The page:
Holding a special election in the fall for Schwarzenegger's referenda will cost California taxpayers between $50 million and $70 million. Waiting until 2006, on the other hand, would mean the initiatives could go on the regularly scheduled ballot at no extra cost. But holding off for a year would rob Schwarzenegger of an early bid for national attention. If he can win on long odds, he'll attract the attention of voters across the country.
Schwarzenegger's opponents argue that even if he pushes through every referendum he puts up in November, his victories will only paper over the state's budget problems and the decline of its schools. Historically speaking, large state budget deficits have been reduced only by long-term fiscal discipline and a lift in the economy that beefs up tax revenues. The governor may also be making himself vulnerable by breaking his campaign promise to exclude special interests from Sacramento. By hitting the fund-raising trail hard, he is asking for help from many of the people he promised to cut out, namely big corporate donors.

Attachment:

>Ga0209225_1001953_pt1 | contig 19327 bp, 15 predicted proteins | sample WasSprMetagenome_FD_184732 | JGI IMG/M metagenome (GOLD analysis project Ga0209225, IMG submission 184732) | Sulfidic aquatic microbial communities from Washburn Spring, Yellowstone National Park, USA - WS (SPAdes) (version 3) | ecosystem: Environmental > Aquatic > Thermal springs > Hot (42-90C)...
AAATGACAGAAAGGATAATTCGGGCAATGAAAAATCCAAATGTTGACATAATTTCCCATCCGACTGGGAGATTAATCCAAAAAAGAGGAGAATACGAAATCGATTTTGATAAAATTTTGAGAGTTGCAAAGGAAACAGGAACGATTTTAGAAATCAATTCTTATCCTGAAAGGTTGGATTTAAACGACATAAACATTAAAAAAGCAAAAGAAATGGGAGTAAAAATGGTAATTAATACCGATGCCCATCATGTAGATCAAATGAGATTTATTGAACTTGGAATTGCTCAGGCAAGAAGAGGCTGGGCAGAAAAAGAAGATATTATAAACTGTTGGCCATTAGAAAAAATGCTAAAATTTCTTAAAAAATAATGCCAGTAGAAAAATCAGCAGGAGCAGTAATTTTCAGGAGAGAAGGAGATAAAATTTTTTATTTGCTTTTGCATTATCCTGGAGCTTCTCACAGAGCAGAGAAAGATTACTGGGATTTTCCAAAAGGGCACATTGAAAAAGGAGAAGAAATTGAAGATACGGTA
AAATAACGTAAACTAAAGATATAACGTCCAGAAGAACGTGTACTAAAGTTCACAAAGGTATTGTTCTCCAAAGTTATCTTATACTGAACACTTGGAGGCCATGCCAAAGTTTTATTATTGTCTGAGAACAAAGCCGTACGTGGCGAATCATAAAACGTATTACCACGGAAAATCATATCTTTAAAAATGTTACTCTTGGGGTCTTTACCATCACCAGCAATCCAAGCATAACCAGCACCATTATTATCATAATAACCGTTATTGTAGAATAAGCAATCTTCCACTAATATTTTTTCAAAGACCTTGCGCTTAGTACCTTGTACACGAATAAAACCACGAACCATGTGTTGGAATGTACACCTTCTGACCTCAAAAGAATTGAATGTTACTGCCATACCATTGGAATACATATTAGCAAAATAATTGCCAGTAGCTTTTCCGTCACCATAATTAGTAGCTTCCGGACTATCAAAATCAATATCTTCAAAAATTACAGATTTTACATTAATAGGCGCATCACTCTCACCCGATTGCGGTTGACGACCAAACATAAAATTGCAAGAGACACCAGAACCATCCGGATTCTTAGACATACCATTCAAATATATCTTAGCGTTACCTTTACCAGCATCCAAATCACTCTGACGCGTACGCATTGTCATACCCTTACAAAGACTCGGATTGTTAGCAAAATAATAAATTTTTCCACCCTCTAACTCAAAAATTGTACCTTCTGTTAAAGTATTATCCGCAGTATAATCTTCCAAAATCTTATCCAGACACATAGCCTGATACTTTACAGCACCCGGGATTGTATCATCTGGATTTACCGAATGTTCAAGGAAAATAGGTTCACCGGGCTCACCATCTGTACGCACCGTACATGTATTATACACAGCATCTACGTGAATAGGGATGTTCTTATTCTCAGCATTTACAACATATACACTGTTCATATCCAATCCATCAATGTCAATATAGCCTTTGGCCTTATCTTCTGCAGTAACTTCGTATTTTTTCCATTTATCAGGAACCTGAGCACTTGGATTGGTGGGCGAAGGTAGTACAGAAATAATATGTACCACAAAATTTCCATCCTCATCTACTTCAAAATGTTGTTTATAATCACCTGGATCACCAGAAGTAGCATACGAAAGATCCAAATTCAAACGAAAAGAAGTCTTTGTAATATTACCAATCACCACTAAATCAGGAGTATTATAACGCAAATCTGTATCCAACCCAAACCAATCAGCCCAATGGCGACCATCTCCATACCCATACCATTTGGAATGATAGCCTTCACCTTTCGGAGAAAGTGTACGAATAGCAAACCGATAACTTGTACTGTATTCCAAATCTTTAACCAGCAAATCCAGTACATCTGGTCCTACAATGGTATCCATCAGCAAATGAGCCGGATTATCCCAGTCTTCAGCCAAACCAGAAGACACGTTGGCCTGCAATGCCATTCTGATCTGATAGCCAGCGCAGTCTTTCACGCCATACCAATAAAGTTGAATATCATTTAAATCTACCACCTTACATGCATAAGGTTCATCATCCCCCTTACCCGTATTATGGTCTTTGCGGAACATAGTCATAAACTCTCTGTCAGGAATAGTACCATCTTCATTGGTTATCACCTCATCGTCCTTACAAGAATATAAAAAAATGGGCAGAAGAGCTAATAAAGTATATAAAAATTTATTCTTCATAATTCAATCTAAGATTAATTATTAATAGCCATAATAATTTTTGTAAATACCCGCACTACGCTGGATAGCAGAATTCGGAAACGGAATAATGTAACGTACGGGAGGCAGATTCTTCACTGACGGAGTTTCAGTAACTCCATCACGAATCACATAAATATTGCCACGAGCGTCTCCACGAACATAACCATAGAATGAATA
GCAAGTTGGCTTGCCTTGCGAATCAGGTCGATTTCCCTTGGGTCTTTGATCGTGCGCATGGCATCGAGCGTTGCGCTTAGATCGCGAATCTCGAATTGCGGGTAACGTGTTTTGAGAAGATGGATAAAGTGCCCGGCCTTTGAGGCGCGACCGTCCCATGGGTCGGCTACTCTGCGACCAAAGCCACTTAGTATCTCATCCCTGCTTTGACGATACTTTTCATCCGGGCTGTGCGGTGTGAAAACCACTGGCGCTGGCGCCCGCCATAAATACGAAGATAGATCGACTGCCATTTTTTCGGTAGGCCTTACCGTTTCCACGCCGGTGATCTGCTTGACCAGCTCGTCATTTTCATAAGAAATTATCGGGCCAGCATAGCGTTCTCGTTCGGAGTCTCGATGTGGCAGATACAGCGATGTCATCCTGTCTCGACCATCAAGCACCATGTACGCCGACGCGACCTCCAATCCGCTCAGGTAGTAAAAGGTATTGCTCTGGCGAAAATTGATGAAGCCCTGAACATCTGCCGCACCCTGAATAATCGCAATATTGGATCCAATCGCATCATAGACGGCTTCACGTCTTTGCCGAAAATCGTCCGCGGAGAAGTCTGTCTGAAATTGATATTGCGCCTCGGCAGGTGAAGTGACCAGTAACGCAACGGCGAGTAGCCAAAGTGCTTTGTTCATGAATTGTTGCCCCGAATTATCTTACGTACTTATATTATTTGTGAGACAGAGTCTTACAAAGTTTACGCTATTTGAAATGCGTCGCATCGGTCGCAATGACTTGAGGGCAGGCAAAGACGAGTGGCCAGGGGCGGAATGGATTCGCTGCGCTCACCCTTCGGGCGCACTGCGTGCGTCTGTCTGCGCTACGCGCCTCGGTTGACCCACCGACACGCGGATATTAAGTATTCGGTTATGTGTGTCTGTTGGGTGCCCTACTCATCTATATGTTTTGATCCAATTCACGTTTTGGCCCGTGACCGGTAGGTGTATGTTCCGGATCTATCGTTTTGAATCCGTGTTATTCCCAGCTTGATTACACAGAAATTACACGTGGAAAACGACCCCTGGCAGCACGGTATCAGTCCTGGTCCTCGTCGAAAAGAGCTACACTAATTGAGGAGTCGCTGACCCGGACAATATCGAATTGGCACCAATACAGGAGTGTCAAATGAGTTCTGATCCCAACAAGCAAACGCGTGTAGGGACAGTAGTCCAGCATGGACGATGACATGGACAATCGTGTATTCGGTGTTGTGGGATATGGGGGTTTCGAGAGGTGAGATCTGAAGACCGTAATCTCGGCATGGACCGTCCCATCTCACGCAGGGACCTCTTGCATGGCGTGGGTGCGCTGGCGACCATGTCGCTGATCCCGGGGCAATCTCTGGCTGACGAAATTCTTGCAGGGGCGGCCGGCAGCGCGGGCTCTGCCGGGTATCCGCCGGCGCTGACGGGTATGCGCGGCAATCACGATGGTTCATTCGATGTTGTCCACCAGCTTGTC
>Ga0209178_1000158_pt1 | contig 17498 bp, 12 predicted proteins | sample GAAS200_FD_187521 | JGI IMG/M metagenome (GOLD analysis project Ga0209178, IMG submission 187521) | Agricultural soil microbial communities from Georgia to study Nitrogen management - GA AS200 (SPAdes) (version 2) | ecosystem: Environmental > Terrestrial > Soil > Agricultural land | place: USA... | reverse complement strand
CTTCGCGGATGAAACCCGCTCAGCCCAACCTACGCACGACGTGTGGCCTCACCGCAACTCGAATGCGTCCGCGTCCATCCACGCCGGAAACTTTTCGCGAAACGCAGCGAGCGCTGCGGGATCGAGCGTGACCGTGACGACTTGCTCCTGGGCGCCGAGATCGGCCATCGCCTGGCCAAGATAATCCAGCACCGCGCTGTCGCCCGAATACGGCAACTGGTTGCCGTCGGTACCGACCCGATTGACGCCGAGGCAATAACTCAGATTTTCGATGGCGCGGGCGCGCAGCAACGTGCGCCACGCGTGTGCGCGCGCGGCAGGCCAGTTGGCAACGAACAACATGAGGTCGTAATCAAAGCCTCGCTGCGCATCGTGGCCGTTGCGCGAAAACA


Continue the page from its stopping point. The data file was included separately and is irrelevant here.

But none of that may matter if Schwarzenegger's showmanship and palpable political skills continue to deflect substantive criticism. In classic Ronald Reagan fashion, he often disarms opponents by acknowledging what they say with a laugh and a twinkle of the eye, or else by denying it despite clear evidence to the contrary. When he was running for governor, Schwarzenegger deftly skirted attacks about his father's Nazi years and his own serial groping of women in his bodybuilder and movie-star eras. On the other side of this year's battles in office lies the biggest political prize of all, the White House. It would be unseemly for Schwarzenegger to talk about it openly or to campaign for a constitutional amendment that allows foreign-born citizens to become president. The Arnistas have many moves to make first. But they're on their way.
Seth Faison, former Shanghai bureau chief for the New York Times, is the author of South of the Clouds: Exploring the Hidden Realms of China. He lives in Los Angeles.
Illustration by Charlie Powell.